Just Because: 'Invitation to Love'

Paul Laurence Dunbar (1872-1906) wrote his first poem when he was 6 and published two in his city's newspaper at the age of 16. His parents had been slaves in Kentucky before the Civil War, and his mother learned to read specifically so that she could help him in his studies. Dunbar wrote poems in both dialect and standard English. In all, he wrote a dozen books of poetry, four novels, four compilations of short stories, one play, and the lyrics for a musical. from Poem-a-Day:

Invitation to Love
Come when the nights are bright with stars
Or come when the moon is mellow;
Come when the sun his golden bars
Drops on the hay-field yellow.
Come in the twilight soft and gray,
Come in the night or come in the day,
Come, O love, whene'er you may,
And you are welcome, welcome.

You are sweet, O Love, dear Love,
You are soft as the nesting dove.
Come to my heart and bring it to rest
As the bird flies home to its welcome nest.

Come when my heart is full of grief
Or when my heart is merry;
Come with the falling of the leaf
Or with the redd'ning cherry.
Come when the year's first blossom blows,
Come when the summer gleams and glows,
Come with the winter's drifting snows,
And you are welcome, welcome.

Do U Heart Conversation Hearts?

Couldn't let Valentine's Day go by without a shout-out. As we used to say in high school, Happy VD, everybody! And what more Valentinesy thing can we learn about on this day than those little pastel-colored hearts with messages stamped into them in red? As always, we turn to Mental Floss for that kind of invaluable information. And we read, for example, that there's a good reason those things taste suspiciously like NECCO (which stands for New England Confectionery Company, btw) wafers, and that's because they are NECCO wafers, just in a different shape. For both, we have two brothers from Boston to thank. (We have another Bostonian, Esther Howland, to thank for popularizing Valentine's cards.) Today, NECCO estimates, it pumps out almost 100,000 pounds of hearts every year:

Spring Into Action

Glacier National Park                                   Robert Zavadil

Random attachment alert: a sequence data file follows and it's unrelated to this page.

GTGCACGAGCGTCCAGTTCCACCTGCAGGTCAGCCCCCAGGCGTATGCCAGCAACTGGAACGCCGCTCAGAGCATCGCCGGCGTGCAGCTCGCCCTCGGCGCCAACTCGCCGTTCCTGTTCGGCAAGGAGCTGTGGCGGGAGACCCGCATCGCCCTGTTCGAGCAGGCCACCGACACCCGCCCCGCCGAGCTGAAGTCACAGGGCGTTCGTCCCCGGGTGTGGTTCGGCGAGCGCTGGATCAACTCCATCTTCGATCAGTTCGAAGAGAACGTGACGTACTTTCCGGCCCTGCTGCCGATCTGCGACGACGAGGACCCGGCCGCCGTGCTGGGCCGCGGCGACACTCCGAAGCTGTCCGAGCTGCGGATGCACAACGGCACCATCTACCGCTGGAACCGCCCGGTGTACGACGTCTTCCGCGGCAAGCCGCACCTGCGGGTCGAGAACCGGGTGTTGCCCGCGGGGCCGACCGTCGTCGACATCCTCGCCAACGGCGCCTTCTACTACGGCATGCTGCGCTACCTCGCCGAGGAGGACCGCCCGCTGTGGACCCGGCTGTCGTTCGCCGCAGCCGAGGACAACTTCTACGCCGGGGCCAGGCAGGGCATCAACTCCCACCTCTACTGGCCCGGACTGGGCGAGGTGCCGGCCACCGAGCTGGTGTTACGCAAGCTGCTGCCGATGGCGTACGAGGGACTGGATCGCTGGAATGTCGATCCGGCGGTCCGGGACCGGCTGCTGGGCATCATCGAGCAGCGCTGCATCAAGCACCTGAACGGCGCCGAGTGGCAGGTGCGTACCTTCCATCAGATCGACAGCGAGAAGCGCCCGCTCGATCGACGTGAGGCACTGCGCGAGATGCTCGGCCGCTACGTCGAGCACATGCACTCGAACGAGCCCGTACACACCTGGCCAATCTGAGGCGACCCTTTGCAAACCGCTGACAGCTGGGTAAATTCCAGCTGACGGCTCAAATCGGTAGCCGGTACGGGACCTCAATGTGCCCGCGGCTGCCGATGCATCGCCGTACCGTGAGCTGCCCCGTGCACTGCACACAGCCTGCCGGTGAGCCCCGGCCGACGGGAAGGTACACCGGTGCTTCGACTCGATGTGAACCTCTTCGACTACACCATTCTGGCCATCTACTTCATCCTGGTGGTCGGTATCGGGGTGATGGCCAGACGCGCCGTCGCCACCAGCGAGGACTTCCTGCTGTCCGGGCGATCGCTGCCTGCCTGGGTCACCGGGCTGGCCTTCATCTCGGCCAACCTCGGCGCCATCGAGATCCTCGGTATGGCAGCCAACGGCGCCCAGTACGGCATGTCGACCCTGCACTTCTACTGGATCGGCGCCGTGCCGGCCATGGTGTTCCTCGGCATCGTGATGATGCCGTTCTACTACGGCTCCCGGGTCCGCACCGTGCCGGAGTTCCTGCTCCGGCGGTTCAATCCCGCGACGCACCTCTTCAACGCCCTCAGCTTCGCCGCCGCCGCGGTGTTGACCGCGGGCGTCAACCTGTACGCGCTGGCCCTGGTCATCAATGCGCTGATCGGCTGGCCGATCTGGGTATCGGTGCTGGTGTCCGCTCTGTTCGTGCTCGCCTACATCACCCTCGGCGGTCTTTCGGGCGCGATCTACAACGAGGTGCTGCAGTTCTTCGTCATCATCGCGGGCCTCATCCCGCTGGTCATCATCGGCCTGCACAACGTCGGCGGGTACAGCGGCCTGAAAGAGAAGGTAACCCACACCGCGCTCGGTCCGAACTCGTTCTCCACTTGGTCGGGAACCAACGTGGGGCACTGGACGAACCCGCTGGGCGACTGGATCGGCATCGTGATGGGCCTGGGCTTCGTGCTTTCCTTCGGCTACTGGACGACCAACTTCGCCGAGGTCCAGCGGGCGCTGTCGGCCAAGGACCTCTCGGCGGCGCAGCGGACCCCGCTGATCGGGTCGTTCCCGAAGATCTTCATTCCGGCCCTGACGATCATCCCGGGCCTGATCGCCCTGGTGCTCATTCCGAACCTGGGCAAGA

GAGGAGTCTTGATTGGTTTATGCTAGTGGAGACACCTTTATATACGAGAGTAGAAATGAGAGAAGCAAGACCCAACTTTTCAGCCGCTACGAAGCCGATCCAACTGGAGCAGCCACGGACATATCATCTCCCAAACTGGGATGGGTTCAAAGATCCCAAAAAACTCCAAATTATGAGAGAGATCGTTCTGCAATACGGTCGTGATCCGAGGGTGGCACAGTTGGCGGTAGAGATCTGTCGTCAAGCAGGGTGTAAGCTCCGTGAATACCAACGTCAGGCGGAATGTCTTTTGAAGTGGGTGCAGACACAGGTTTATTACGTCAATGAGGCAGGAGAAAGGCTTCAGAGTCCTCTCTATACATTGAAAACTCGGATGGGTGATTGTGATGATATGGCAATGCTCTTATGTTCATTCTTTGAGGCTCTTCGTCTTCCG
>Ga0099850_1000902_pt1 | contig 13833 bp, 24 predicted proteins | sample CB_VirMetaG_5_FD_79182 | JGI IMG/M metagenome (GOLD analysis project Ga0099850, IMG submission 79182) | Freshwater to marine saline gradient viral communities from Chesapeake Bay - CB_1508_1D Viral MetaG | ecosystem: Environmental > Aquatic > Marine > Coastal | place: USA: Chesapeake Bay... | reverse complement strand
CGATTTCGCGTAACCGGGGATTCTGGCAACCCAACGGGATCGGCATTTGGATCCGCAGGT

The sudden appearance of three beautiful poppies in our yard got me thinking spring. Of course, many areas are still covered in snow, but eventually we'll all be celebrating the green season and the reemergence of the sun. In anticipation, here's a list of nine of the national parks where the wildflowers will be popping. Given the selection, there's got to be one not too far from just about everyone (slideshow):

For a Change

an Action Hero and his socks
Last year's winners include a high-school student who founded a group of volunteers around his age to teach music to younger children, a seventh-grader who started Boxes of Love for children around the world impacted by disaster, and a preschooler who has collected 1,256 (at that point) new pairs of socks for various nonprofits. Who will this year's be? Volunteers between the ages of 8 and 15 who are doing something to make a difference in the world ~ either globally or locally ~ can become Hasbro Community Action Heroes and get a $1,000 educational scholarship and $500 donated to the charity of their choice (website):

Just Because: 'Wonder and Joy'

Tor House and Hawk Tower                                         Hella Mitschke Rothwell
In a happy example of things going around and coming around, an appreciation of this poem by Robinson Jeffers (1887-1962) led to the discovery that he was the one who built a fascinatingly quirky home in Carmel that many often wonder about. Born in Pennsylvania, Jeffers was accepted into Occidental College in Los Angeles at the age of 16, graduated, and moved on to the University of Southern California. He adopted the state as his own, and many of his poems celebrate its central coastal area. In 1913, Jeffers and his wife (after a sojourn in Europe to escape the commotion caused by their pre-marriage affair) moved to Carmel, where they built Tor House and later added the rather Gothic Hawk Tower (, which Jeffers built himself. In 1922, he wrote, "Poetry is more primitive than prose. It existed before prose and will exist afterward, it is not domesticated, it is wilder and more natural. It belongs out-doors, it has tides as nature has ... ." from Poem-a-Day: